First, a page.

Earlier today, President Trump tweeted: “We should have a contest as to which of the Networks, plus CNN and not including Fox, is the most dishonest, corrupt and/or distorted in its political coverage of your favorite President (me). They are all bad. Winner to receive the FAKE NEWS TROPHY!”
Not only is his latest tweet hilarious, but it speaks to the millions of Trump supporters who are sick and tired of watching #FakeNews networks like CNN, MSNBC, ABC, CBS, NBC, and PBS spew their vile, leftist propaganda. These over-paid activists, who are posing as hosts of “news” shows, are so consumed with hate, that they don’t even try to hide their embarrassingly biased coverage of our President.
Is President Trump correct when he says the media has treated him unfairly? Well, an interesting study from the far-left leaning Harvard University, provided stunning evidence that proves President Trump is 100% correct:
Chicago Tribune – Harvard University’s Shorenstein Center on Media, Politics and Public Policy has come out with a study of media coverage of the Trump White House in its first 100 days.
It is astonishing because it comes from Harvard, not exactly the bedrock of American conservatism.
The study found that in Trump’s first 100 days in office, the tone of the news coverage of the president has been a whopping 80 percent negative to 20 percent positive.
CNN and NBC struck a 93 percent negative tone on their Trump stories, with only 7 percent positive. CBS was third in the anti-Trump race, with a 91 to 9 ratio. And the pro-Trump Fox News? That network was 52 percent negative to 48 percent positive.
So what does fair and balanced really mean, anyway?
“It confirms what most people understand,” said Tom Bevan, publisher and co-founder of RealClearPolitics, one of the go-to websites for media and political junkies.
Bevan spoke as a guest on “The Chicago Way” podcast that I co-host with WGN-AM radio producer Jeff Carlin.
“The response will be that Trump is deserving of this kind of coverage because he’s conducted himself inappropriately, and these are self-inflicted wounds, and the press is doing nothing but covering him and his actions. But that’s a little bit disingenuous,” Bevan said.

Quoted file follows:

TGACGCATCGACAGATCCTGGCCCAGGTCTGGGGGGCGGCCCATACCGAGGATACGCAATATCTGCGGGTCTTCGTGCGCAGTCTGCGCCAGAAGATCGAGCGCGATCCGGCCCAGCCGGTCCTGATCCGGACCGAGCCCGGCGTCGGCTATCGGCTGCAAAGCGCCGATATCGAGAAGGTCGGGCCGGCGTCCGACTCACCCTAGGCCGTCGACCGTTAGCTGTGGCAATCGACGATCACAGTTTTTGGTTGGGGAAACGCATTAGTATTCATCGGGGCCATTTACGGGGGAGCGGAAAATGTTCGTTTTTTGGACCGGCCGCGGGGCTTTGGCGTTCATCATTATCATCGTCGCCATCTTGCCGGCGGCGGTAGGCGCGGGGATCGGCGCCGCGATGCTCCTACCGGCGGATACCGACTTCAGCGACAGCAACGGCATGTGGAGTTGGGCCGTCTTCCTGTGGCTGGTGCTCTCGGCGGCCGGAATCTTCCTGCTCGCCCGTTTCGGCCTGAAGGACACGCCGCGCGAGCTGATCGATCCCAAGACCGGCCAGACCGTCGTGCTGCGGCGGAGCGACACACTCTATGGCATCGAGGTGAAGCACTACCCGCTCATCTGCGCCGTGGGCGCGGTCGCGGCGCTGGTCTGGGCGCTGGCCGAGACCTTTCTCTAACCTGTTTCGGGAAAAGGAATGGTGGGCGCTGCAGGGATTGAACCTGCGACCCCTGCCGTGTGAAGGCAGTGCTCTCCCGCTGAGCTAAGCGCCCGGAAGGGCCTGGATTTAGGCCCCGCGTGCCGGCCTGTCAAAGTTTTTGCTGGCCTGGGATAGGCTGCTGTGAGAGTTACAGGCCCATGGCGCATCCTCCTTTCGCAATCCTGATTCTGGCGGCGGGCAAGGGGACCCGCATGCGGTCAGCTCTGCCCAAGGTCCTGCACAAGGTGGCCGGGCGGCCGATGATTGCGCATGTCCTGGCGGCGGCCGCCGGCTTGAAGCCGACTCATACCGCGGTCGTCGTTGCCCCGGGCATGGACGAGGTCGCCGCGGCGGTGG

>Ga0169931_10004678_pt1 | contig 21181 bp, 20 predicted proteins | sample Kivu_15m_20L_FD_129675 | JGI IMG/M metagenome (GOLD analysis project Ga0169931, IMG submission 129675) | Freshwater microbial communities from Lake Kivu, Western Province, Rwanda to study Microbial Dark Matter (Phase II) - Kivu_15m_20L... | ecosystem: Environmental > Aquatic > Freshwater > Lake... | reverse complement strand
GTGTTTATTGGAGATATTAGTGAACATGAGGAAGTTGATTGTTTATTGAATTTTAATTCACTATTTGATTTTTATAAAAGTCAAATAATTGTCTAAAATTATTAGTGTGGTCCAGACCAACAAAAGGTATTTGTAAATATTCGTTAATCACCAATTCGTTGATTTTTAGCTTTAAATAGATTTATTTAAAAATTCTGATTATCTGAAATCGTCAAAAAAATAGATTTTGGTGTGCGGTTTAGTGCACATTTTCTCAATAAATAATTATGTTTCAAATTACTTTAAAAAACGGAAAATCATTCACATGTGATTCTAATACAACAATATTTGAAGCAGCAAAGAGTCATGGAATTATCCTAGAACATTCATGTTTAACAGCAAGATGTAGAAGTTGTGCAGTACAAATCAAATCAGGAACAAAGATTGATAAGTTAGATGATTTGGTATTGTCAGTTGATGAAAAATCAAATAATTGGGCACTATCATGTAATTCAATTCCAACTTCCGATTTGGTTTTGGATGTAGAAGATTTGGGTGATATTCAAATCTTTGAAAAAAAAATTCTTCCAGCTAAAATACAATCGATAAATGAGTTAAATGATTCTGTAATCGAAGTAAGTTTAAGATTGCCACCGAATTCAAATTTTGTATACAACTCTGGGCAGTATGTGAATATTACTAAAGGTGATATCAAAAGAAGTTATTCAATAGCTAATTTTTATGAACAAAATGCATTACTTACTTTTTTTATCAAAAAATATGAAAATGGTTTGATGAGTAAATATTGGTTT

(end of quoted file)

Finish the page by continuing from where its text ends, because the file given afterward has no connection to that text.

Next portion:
So how was President Obama covered in his first 100 days? With a 60-40 positive to negative ratio, according to the Harvard study.
“That’s a significant shift, a significant difference,” says Bevan. “I think this is reflective of the fact that the media does root from the press box and they do cheer for certain personalities and they do cheer against others.”
I have my own memory of the media’s tone after Obama took office. It wasn’t merely positive, it was adoring, gushy, in the way a small child looks up to a beloved parent, or a dog to the master who gives it biscuits.
It was as if the media were hugging a magical unicorn. Obama wasn’t only given the benefit of the doubt. He was handed the Nobel Peace Prize though he hadn’t done anything to earn it. And critics were trashed as nothing but racists.
Obama controversies, from his administration’s gun running scandal in the “Fast and Furious” debacle to using the Internal Revenue Service as a weapon against conservative groups, were covered, somewhat. But generally, the tone was muted, respectful, nothing like it was for Trump or the Clintons.
Later, in Hillary Clinton’s failed 2016 campaign, leaks of Democratic National Committee email — whether hacked by the Russians or not — demonstrated collusion between journalists and Democrats. But that cozy relationship has never properly been addressed, and that avoidance undermines the credibility of journalism as the media challenges Trump.
“Because of the way the press covered Obama, they lost so much credibility,” Bevan said. “And because they did not take these things seriously, the IRS Scandal, Fast and Furious, you could go down the list of where they turned the other cheek. … And now where they’re giving Trump the third degree on everything, that makes the contrast all that much greater.
“So you have a certain segment of the public, the people who voted for Trump, who literally do not trust what the media says.”
And the divide between rigidly defined political tribes, one courted by the media, the other dismissed by it, grows even wider.
“It’s not good for journalism, and it’s not good for the country,” said Bevan.